Mehno: Retiring Blass has seen it all with Pirates

PITTSBURGH — Steve Blass didn’t get to end his pitching career on his own terms.

He will get that privilege in closing out his broadcasting career, though.

Blass announced Tuesday morning that his 34th season in the Pirates’ booth will be his last. He will continue to be associated with the Pirates as a goodwill ambassador and through the team’s alumni association.

Blass, 76, has been gearing slowly toward retirement. He has been working a schedule limited to home games since 2004, and he has been spending most of the winter in Florida for about a decade.

Blass first signed with the Pirates out of high school in 1960. That was before the draft. The Pittsburgh organization has been the only one he’s ever known.

His loyalty has been unquestioned. Although he generally avoids conflict, he cornered a writer in the press box last summer and took him to task over what Blass felt was inadequate Pirates coverage by the writer’s newspaper.

People who know Blass only as the guy who tells funny stories about the good old days may not realize how good a pitcher he was. Because of his self-deprecating style, they may not realize he was a staff leader on championship teams.

He pitched two complete game victories in the 1971 World Series — the tide-turning third game and the deciding seventh game.

He was even better in 1972, winning 19 games, making the All-Star team and leaving the deciding game of the playoffs with the lead.

The bullpen lost that game, and nobody realized it was the start of a calamitous time for the Pirates.

Roberto Clemente died in a New Year’s Eve plane crash. Blass struggled through the opener in 1973, although it didn’t set off any alarms. That would change quickly enough.

Blass, whose calling card was pinpoint control, suddenly couldn’t throw strikes. Worse, he didn’t know why that skill had abruptly deserted him. There was no injury issue. He put in extra work. He studied films. He saw a psychologist. Nothing helped.

He worried that he’d injure someone with an errant pitch. He admitted there were nights when he’d sit in his back yard with a drink and wonder “why me” as tears streamed down his face. The season was a disaster. The next season wasn’t any better. Blass pitched in one April game, walked seven in five innings and went to the minor leagues by mutual agreement.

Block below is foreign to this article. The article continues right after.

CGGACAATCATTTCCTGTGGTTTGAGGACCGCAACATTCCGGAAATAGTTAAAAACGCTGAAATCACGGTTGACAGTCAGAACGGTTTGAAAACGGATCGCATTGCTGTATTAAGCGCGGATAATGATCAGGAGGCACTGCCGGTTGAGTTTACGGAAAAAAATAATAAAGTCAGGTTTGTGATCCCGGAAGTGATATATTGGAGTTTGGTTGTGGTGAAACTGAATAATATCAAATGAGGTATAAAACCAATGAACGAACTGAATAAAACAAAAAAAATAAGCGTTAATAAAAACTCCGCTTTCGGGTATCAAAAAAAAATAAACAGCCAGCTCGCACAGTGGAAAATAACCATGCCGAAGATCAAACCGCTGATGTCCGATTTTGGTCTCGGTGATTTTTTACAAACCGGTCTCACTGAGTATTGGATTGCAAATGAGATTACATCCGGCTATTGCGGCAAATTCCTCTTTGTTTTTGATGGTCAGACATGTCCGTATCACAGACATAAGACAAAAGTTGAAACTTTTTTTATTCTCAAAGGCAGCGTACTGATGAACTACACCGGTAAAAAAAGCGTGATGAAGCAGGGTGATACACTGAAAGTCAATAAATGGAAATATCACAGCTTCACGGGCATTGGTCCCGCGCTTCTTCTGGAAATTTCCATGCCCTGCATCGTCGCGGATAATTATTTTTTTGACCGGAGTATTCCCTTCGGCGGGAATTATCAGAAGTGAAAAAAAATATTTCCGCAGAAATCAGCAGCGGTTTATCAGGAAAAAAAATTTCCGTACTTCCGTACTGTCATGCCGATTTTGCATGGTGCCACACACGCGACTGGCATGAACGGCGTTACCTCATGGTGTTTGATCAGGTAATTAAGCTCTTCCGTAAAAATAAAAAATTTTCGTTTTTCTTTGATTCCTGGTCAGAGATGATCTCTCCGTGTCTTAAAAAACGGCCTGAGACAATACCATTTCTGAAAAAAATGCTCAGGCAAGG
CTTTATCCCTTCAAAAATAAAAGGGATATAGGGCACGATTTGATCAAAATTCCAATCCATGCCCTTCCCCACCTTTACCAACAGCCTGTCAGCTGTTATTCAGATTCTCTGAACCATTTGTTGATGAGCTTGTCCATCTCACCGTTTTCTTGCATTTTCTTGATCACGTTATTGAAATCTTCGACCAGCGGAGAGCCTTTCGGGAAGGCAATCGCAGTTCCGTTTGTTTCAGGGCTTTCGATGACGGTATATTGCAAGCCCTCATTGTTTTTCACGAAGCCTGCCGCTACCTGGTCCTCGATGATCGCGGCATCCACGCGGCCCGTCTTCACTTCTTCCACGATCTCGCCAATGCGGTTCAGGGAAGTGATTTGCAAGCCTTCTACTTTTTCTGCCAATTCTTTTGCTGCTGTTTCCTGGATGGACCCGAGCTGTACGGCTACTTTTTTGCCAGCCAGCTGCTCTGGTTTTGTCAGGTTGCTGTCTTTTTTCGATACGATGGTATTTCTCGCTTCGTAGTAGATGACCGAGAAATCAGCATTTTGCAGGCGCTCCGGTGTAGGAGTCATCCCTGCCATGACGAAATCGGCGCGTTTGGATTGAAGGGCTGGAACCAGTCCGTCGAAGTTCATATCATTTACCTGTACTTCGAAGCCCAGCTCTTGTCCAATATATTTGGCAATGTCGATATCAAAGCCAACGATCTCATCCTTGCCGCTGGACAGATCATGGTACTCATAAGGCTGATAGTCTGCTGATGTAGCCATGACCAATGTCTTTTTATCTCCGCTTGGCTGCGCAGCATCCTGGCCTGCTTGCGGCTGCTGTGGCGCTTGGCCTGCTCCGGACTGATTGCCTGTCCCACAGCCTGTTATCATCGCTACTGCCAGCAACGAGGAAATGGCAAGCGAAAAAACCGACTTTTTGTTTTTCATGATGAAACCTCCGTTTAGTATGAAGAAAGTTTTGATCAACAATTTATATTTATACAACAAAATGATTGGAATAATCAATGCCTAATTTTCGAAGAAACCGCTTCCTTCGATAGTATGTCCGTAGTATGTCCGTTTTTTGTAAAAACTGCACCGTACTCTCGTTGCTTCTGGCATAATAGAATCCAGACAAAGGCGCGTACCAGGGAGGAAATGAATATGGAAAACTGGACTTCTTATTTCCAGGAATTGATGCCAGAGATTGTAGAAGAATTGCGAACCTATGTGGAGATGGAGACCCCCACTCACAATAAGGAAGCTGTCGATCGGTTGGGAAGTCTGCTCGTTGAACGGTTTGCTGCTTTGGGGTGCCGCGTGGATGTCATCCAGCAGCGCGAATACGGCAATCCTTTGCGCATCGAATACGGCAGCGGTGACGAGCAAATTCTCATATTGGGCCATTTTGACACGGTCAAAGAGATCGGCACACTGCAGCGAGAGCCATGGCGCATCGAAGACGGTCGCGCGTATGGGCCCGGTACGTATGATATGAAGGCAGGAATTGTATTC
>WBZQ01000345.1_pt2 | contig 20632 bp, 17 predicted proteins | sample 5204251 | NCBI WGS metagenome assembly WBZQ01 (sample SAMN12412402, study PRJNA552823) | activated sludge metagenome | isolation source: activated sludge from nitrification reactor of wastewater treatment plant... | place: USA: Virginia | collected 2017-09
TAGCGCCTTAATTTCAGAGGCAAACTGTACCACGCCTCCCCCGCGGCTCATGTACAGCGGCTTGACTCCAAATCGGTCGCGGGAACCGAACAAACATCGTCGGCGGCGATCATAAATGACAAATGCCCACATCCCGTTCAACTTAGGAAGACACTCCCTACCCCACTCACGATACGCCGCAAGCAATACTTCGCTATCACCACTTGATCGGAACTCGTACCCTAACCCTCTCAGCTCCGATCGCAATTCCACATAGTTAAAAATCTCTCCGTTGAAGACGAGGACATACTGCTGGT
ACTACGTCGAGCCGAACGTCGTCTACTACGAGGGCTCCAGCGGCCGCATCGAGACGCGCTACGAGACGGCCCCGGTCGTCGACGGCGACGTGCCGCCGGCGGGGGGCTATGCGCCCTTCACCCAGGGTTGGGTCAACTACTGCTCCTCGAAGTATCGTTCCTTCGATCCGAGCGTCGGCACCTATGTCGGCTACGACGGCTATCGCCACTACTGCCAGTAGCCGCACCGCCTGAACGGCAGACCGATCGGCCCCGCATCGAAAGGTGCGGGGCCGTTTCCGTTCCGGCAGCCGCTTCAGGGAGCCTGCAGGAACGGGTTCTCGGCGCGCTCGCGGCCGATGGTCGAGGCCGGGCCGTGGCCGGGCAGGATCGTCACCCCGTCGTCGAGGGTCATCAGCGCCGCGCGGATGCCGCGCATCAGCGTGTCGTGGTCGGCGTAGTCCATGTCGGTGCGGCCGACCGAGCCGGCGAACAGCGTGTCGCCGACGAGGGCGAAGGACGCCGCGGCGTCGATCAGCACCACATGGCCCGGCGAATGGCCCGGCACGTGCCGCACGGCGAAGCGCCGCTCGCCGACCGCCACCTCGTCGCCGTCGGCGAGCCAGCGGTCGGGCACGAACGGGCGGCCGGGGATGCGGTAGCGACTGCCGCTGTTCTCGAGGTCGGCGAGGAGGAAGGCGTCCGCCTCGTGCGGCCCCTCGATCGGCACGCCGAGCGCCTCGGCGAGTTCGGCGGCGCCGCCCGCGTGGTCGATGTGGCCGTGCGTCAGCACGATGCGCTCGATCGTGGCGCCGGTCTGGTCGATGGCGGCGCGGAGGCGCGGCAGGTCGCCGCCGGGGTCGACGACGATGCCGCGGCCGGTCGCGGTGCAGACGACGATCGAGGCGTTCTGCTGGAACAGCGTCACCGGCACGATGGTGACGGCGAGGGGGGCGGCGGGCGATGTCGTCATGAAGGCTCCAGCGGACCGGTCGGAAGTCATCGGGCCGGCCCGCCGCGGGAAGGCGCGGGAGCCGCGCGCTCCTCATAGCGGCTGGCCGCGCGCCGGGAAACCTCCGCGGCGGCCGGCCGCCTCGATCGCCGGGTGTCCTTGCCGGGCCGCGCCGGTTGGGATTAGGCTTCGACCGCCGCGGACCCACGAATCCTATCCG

The Pirates brought him back in September, but he didn’t pitch. He sat on the floor of the clubhouse and wistfully watched his teammates celebrate the divisional title they’d won without him.

He gave it one last shot in spring training of 1975. That failed, and he announced his retirement from baseball weeks short of his 33rd birthday. Ballplayers didn’t have million dollar salaries then, so he got a job selling class rings to high schools. The hero of the 1971 World Series was setting the alarm for 5 a.m. to make a sales call in Oil City.

Blass drifted back to baseball in 1983 when the Pirates started doing cable games on a limited basis. He worked with Bob Prince, who was then well past his prime.

Eventually Blass was added to the regular broadcast team, and that’s the job from which he retired on a frosty Tuesday morning. The announcement came at the third ballpark he’s known in his time with the Pirates.

Not counting spring training, he has 81 games left to tell how Billy Williams and Willie McCovey used to murder his pitches, and what a luxury it was to find a carpeted clubhouse at Three Rivers and reminisce about Clemente.

“My career record is 74-2,” Blass said. “I’m 76 years old and I had 74 good years and two really bad ones. I’ll take 74-2.”

(John Mehno can be reached at: johnmehnocolumn@gmail.com)

—that’s all—

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